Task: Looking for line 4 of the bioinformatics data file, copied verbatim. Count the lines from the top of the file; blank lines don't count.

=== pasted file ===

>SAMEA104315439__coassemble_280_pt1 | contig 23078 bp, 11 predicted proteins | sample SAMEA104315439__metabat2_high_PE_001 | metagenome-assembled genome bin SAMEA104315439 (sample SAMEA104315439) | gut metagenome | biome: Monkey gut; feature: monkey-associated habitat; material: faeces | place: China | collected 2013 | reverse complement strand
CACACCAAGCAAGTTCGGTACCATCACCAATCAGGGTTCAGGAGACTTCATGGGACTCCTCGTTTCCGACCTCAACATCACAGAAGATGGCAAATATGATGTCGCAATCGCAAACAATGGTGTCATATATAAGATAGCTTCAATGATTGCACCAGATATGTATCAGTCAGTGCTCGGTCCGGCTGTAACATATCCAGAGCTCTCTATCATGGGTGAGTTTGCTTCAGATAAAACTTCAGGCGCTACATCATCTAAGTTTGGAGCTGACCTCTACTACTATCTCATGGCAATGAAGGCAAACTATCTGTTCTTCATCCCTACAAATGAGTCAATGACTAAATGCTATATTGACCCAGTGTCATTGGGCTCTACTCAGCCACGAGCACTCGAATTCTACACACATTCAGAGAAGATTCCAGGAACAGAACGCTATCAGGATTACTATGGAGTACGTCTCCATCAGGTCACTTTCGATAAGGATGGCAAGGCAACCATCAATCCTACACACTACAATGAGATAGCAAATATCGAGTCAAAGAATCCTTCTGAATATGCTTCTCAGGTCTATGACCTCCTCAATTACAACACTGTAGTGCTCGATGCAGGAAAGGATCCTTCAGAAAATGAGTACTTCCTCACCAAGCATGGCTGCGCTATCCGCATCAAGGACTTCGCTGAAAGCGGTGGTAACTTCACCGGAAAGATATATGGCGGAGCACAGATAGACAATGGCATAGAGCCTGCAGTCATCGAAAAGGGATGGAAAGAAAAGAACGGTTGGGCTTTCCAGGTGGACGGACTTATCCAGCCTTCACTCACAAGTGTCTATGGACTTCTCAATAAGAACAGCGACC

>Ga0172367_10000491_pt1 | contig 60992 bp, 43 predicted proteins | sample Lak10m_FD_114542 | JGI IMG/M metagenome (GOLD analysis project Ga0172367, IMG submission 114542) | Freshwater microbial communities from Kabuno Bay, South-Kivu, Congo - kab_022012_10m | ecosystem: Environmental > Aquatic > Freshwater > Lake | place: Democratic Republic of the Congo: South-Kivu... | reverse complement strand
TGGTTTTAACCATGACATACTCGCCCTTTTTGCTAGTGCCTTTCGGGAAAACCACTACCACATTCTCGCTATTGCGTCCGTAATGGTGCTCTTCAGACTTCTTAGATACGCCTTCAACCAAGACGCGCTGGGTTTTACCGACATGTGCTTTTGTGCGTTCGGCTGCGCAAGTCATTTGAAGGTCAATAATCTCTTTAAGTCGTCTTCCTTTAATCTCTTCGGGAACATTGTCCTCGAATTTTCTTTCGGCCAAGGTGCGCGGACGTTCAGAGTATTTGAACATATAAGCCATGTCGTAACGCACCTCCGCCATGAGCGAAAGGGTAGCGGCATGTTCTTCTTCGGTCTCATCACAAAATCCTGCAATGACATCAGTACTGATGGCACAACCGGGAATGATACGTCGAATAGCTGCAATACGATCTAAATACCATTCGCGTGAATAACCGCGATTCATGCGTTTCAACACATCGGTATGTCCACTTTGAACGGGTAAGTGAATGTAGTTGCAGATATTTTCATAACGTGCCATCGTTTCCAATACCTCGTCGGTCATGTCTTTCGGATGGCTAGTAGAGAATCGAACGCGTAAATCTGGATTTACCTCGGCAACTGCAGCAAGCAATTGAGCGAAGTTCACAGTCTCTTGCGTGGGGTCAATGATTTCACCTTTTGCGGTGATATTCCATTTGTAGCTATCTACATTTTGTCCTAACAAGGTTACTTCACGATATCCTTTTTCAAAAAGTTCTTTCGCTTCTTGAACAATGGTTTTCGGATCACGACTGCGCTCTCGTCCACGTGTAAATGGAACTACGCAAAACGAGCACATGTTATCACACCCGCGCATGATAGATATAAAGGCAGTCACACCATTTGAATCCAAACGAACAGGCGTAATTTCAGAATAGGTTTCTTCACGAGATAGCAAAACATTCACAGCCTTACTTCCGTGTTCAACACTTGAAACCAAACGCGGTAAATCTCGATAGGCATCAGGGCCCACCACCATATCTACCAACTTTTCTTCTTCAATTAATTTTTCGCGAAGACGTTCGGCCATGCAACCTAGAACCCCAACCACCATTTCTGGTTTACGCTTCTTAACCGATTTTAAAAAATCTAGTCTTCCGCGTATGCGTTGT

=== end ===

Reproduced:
TGGTTTTAACCATGACATACTCGCCCTTTTTGCTAGTGCCTTTCGGGAAAACCACTACCACATTCTCGCTATTGCGTCCGTAATGGTGCTCTTCAGACTTCTTAGATACGCCTTCAACCAAGACGCGCTGGGTTTTACCGACATGTGCTTTTGTGCGTTCGGCTGCGCAAGTCATTTGAAGGTCAATAATCTCTTTAAGTCGTCTTCCTTTAATCTCTTCGGGAACATTGTCCTCGAATTTTCTTTCGGCCAAGGTGCGCGGACGTTCAGAGTATTTGAACATATAAGCCATGTCGTAACGCACCTCCGCCATGAGCGAAAGGGTAGCGGCATGTTCTTCTTCGGTCTCATCACAAAATCCTGCAATGACATCAGTACTGATGGCACAACCGGGAATGATACGTCGAATAGCTGCAATACGATCTAAATACCATTCGCGTGAATAACCGCGATTCATGCGTTTCAACACATCGGTATGTCCACTTTGAACGGGTAAGTGAATGTAGTTGCAGATATTTTCATAACGTGCCATCGTTTCCAATACCTCGTCGGTCATGTCTTTCGGATGGCTAGTAGAGAATCGAACGCGTAAATCTGGATTTACCTCGGCAACTGCAGCAAGCAATTGAGCGAAGTTCACAGTCTCTTGCGTGGGGTCAATGATTTCACCTTTTGCGGTGATATTCCATTTGTAGCTATCTACATTTTGTCCTAACAAGGTTACTTCACGATATCCTTTTTCAAAAAGTTCTTTCGCTTCTTGAACAATGGTTTTCGGATCACGACTGCGCTCTCGTCCACGTGTAAATGGAACTACGCAAAACGAGCACATGTTATCACACCCGCGCATGATAGATATAAAGGCAGTCACACCATTTGAATCCAAACGAACAGGCGTAATTTCAGAATAGGTTTCTTCACGAGATAGCAAAACATTCACAGCCTTACTTCCGTGTTCAACACTTGAAACCAAACGCGGTAAATCTCGATAGGCATCAGGGCCCACCACCATATCTACCAACTTTTCTTCTTCAATTAATTTTTCGCGAAGACGTTCGGCCATGCAACCTAGAACCCCAACCACCATTTCTGGTTTACGCTTCTTAACCGATTTTAAAAAATCTAGTCTTCCGCGTATGCGTTGT